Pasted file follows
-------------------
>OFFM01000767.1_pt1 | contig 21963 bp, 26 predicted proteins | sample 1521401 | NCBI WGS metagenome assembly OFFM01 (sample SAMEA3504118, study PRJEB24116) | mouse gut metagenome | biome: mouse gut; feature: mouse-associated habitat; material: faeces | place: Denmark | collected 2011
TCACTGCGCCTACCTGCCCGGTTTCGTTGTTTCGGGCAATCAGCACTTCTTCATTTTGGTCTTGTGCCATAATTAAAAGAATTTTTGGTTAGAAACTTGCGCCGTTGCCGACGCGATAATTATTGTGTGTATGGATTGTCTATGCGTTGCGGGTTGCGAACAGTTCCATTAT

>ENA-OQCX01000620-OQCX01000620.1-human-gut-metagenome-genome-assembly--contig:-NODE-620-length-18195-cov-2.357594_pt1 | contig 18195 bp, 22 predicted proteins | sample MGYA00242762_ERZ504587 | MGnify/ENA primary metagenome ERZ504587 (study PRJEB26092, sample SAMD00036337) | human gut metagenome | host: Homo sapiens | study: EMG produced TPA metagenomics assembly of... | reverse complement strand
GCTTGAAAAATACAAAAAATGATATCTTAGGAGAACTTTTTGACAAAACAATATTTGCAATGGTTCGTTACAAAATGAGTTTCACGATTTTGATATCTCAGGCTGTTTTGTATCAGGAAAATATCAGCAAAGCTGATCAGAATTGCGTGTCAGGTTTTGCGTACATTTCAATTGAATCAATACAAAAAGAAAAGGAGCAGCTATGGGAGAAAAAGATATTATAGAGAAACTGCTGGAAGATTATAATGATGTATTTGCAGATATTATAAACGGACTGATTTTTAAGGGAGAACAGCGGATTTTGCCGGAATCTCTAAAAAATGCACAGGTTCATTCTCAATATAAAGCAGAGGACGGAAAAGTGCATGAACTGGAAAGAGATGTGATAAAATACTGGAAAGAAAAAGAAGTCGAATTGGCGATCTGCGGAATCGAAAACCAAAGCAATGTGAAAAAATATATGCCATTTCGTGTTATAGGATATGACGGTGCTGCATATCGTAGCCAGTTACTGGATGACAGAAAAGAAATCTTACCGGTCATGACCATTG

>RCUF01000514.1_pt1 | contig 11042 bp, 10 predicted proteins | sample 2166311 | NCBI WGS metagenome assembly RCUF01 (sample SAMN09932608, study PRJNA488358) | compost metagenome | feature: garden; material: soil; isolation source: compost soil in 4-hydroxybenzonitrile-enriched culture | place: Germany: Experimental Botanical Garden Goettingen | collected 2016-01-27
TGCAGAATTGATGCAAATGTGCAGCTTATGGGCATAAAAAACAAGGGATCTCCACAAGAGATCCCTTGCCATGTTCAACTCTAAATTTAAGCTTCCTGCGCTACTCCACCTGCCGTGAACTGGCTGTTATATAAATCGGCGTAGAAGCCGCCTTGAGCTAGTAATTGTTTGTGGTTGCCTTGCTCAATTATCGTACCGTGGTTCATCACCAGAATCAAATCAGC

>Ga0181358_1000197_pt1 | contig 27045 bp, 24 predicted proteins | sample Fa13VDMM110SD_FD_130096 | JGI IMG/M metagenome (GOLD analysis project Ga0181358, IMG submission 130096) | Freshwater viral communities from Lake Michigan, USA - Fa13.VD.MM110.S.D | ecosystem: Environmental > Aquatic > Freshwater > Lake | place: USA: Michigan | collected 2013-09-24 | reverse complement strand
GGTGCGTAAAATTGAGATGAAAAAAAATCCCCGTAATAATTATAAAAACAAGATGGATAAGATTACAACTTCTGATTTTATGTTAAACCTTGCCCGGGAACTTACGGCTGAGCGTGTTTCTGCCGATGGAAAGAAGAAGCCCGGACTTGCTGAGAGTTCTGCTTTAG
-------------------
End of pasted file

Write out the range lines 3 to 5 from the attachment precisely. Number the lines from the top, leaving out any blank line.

>ENA-OQCX01000620-OQCX01000620.1-human-gut-metagenome-genome-assembly--contig:-NODE-620-length-18195-cov-2.357594_pt1 | contig 18195 bp, 22 predicted proteins | sample MGYA00242762_ERZ504587 | MGnify/ENA primary metagenome ERZ504587 (study PRJEB26092, sample SAMD00036337) | human gut metagenome | host: Homo sapiens | study: EMG produced TPA metagenomics assembly of... | reverse complement strand
GCTTGAAAAATACAAAAAATGATATCTTAGGAGAACTTTTTGACAAAACAATATTTGCAATGGTTCGTTACAAAATGAGTTTCACGATTTTGATATCTCAGGCTGTTTTGTATCAGGAAAATATCAGCAAAGCTGATCAGAATTGCGTGTCAGGTTTTGCGTACATTTCAATTGAATCAATACAAAAAGAAAAGGAGCAGCTATGGGAGAAAAAGATATTATAGAGAAACTGCTGGAAGATTATAATGATGTATTTGCAGATATTATAAACGGACTGATTTTTAAGGGAGAACAGCGGATTTTGCCGGAATCTCTAAAAAATGCACAGGTTCATTCTCAATATAAAGCAGAGGACGGAAAAGTGCATGAACTGGAAAGAGATGTGATAAAATACTGGAAAGAAAAAGAAGTCGAATTGGCGATCTGCGGAATCGAAAACCAAAGCAATGTGAAAAAATATATGCCATTTCGTGTTATAGGATATGACGGTGCTGCATATCGTAGCCAGTTACTGGATGACAGAAAAGAAATCTTACCGGTCATGACCATTG

>RCUF01000514.1_pt1 | contig 11042 bp, 10 predicted proteins | sample 2166311 | NCBI WGS metagenome assembly RCUF01 (sample SAMN09932608, study PRJNA488358) | compost metagenome | feature: garden; material: soil; isolation source: compost soil in 4-hydroxybenzonitrile-enriched culture | place: Germany: Experimental Botanical Garden Goettingen | collected 2016-01-27